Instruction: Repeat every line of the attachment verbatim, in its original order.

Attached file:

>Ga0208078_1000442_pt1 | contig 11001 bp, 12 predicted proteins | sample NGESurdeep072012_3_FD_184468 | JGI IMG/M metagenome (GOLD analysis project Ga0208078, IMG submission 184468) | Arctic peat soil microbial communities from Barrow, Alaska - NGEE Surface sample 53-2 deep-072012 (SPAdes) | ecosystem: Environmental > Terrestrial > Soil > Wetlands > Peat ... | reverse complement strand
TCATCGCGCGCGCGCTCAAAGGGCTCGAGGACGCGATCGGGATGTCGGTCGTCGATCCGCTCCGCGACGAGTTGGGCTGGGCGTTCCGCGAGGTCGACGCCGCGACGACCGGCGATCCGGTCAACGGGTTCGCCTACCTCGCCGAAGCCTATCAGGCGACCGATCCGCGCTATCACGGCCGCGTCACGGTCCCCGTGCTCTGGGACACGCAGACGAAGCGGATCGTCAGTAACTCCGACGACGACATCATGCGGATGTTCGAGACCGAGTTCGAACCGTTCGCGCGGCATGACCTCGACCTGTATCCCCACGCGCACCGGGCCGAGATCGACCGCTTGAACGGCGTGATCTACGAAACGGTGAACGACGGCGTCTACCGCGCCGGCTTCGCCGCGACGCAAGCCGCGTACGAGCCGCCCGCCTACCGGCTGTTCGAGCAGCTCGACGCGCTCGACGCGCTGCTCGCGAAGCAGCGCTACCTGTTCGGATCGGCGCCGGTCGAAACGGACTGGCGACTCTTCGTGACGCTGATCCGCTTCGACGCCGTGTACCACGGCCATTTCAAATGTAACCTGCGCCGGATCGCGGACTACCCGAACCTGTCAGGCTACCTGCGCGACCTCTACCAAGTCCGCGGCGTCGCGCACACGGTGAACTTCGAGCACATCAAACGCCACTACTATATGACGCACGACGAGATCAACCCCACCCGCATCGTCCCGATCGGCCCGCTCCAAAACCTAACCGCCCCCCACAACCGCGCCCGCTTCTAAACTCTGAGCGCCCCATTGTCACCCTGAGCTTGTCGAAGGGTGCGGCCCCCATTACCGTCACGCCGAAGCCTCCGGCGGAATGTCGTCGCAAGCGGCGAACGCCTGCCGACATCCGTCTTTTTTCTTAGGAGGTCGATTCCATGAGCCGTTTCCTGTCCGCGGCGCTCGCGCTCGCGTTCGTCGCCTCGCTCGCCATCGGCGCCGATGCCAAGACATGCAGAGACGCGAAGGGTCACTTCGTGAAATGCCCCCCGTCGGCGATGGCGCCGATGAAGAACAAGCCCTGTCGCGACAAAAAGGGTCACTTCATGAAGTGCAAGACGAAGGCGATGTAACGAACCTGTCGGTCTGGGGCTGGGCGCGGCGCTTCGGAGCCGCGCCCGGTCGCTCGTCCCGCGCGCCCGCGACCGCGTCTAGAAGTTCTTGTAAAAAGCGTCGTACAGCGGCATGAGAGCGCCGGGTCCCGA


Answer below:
>Ga0208078_1000442_pt1 | contig 11001 bp, 12 predicted proteins | sample NGESurdeep072012_3_FD_184468 | JGI IMG/M metagenome (GOLD analysis project Ga0208078, IMG submission 184468) | Arctic peat soil microbial communities from Barrow, Alaska - NGEE Surface sample 53-2 deep-072012 (SPAdes) | ecosystem: Environmental > Terrestrial > Soil > Wetlands > Peat ... | reverse complement strand
TCATCGCGCGCGCGCTCAAAGGGCTCGAGGACGCGATCGGGATGTCGGTCGTCGATCCGCTCCGCGACGAGTTGGGCTGGGCGTTCCGCGAGGTCGACGCCGCGACGACCGGCGATCCGGTCAACGGGTTCGCCTACCTCGCCGAAGCCTATCAGGCGACCGATCCGCGCTATCACGGCCGCGTCACGGTCCCCGTGCTCTGGGACACGCAGACGAAGCGGATCGTCAGTAACTCCGACGACGACATCATGCGGATGTTCGAGACCGAGTTCGAACCGTTCGCGCGGCATGACCTCGACCTGTATCCCCACGCGCACCGGGCCGAGATCGACCGCTTGAACGGCGTGATCTACGAAACGGTGAACGACGGCGTCTACCGCGCCGGCTTCGCCGCGACGCAAGCCGCGTACGAGCCGCCCGCCTACCGGCTGTTCGAGCAGCTCGACGCGCTCGACGCGCTGCTCGCGAAGCAGCGCTACCTGTTCGGATCGGCGCCGGTCGAAACGGACTGGCGACTCTTCGTGACGCTGATCCGCTTCGACGCCGTGTACCACGGCCATTTCAAATGTAACCTGCGCCGGATCGCGGACTACCCGAACCTGTCAGGCTACCTGCGCGACCTCTACCAAGTCCGCGGCGTCGCGCACACGGTGAACTTCGAGCACATCAAACGCCACTACTATATGACGCACGACGAGATCAACCCCACCCGCATCGTCCCGATCGGCCCGCTCCAAAACCTAACCGCCCCCCACAACCGCGCCCGCTTCTAAACTCTGAGCGCCCCATTGTCACCCTGAGCTTGTCGAAGGGTGCGGCCCCCATTACCGTCACGCCGAAGCCTCCGGCGGAATGTCGTCGCAAGCGGCGAACGCCTGCCGACATCCGTCTTTTTTCTTAGGAGGTCGATTCCATGAGCCGTTTCCTGTCCGCGGCGCTCGCGCTCGCGTTCGTCGCCTCGCTCGCCATCGGCGCCGATGCCAAGACATGCAGAGACGCGAAGGGTCACTTCGTGAAATGCCCCCCGTCGGCGATGGCGCCGATGAAGAACAAGCCCTGTCGCGACAAAAAGGGTCACTTCATGAAGTGCAAGACGAAGGCGATGTAACGAACCTGTCGGTCTGGGGCTGGGCGCGGCGCTTCGGAGCCGCGCCCGGTCGCTCGTCCCGCGCGCCCGCGACCGCGTCTAGAAGTTCTTGTAAAAAGCGTCGTACAGCGGCATGAGAGCGCCGGGTCCCGA